Electronic Theses and Dissertations

Date of Award


Document Type


Degree Name

Ph.D. in Engineering Science


Computer and Information Science

First Advisor

Philip J. Rhodes

Second Advisor

Greg Easson

Third Advisor

Byunghyun Jang

Relational Format



The size of spatial scientific datasets is steadily increasing due to improvements in instruments and availability of computational resources. Scientific datasets today are often far too large to fit into a single machine's memory or even a single disk. However, much of the research on efficient storage and access to spatial datasets has focused on large multidimensional arrays. In contrast, unstructured grids consisting of collections of implices (e.g. triangles or tetrahedra) present special challenges that have received less attention. Data values found at the vertices of the simplices may be dispersed throughout a datafile, producing especially poor disk locality. Partitioning multidimensional arrays across several machines or disks has become increasingly necessary. However, relatively little work has been done for unstructured grids. We address this important problem of poor locality in two major ways. First, we reorganize the unstructured grid to improve locality in both the dataset space and in the data file on disk using a specialized chunking approach that maintains the spatial neighborhood relationships inherent in the unstructured grid. This reorganization produces significant gains in performance by reducing the number of accesses made to the data file. We examine the effects of different chunking configurations on data retrieval performance. A major motivation for reorganizing the unstructured grid is to allow the application of iteration aware prefetching. Second, we describe a prefetching method that takes advantage of prior knowledge of the user's access pattern. Applying this prefetching method to unstructured grids produces further performance gains over and above the gains seen from reorganization alone. In addressing the poor locality, we investigated partitioning unstructured grids at the disk level and its effect on overall system performance. We build upon this and investigate the effect of an in-core partitioning performed on top of the existing disk level partitioning. We also examine the performance benefits of declustering unstructured grids across several disks. Given this declustered dataset, we describe and explore a parallel data retrieval method that takes advantage of prior knowledge of a user access pattern. Our test results demonstrate very significant performance gains. Lastly, we present guidelines for choosing effective partitionings of datasets when the access pattern is known in advance.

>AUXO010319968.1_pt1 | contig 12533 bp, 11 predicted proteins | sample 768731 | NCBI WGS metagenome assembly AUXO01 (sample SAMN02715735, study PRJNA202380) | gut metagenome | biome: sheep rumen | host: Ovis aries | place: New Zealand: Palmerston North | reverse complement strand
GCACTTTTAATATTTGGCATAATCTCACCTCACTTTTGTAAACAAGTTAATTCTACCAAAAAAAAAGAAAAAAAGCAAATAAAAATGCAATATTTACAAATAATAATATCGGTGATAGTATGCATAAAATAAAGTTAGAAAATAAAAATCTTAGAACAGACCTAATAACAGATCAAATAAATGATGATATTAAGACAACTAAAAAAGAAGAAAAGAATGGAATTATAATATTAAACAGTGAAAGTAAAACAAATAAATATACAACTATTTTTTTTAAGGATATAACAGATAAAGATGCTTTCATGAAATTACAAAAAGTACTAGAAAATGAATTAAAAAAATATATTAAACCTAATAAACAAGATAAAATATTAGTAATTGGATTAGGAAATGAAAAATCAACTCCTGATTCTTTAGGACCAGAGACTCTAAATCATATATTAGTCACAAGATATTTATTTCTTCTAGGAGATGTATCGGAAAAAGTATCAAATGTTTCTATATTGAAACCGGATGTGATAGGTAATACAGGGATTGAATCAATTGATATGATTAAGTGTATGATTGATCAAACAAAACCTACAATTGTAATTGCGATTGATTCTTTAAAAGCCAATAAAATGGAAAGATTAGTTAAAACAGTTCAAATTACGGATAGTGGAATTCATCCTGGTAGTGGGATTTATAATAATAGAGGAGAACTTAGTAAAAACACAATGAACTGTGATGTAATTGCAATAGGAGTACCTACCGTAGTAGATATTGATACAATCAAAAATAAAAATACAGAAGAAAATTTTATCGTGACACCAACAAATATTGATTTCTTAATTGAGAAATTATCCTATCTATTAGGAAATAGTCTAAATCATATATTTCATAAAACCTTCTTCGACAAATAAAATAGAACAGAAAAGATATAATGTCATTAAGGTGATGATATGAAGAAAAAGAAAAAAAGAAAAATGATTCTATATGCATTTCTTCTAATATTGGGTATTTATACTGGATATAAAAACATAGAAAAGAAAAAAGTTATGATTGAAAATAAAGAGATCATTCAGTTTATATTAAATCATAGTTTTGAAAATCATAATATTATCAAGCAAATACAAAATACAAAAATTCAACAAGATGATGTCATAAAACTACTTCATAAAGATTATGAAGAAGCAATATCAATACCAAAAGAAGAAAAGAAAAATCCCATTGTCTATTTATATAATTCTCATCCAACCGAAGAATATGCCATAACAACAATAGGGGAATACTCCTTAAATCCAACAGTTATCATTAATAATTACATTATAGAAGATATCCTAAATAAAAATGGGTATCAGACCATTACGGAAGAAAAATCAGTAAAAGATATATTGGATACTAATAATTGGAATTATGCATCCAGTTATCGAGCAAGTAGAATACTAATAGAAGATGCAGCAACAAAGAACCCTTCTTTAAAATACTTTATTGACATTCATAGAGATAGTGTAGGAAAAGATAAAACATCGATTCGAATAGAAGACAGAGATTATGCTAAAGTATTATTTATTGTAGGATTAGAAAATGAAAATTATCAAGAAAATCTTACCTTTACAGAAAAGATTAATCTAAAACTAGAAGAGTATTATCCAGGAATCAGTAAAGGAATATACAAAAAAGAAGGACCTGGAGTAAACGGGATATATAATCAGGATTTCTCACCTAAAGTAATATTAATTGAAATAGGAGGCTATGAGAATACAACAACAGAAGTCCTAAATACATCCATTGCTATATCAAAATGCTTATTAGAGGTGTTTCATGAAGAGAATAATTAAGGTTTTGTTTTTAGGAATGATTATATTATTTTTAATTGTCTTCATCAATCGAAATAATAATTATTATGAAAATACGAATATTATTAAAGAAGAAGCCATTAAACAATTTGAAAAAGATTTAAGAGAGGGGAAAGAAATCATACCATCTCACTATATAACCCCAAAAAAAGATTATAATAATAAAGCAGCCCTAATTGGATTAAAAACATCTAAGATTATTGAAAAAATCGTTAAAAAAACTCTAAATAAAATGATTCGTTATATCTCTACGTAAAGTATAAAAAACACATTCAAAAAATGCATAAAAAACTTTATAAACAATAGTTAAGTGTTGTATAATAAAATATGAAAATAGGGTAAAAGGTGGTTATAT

Emphasis: Computer Science



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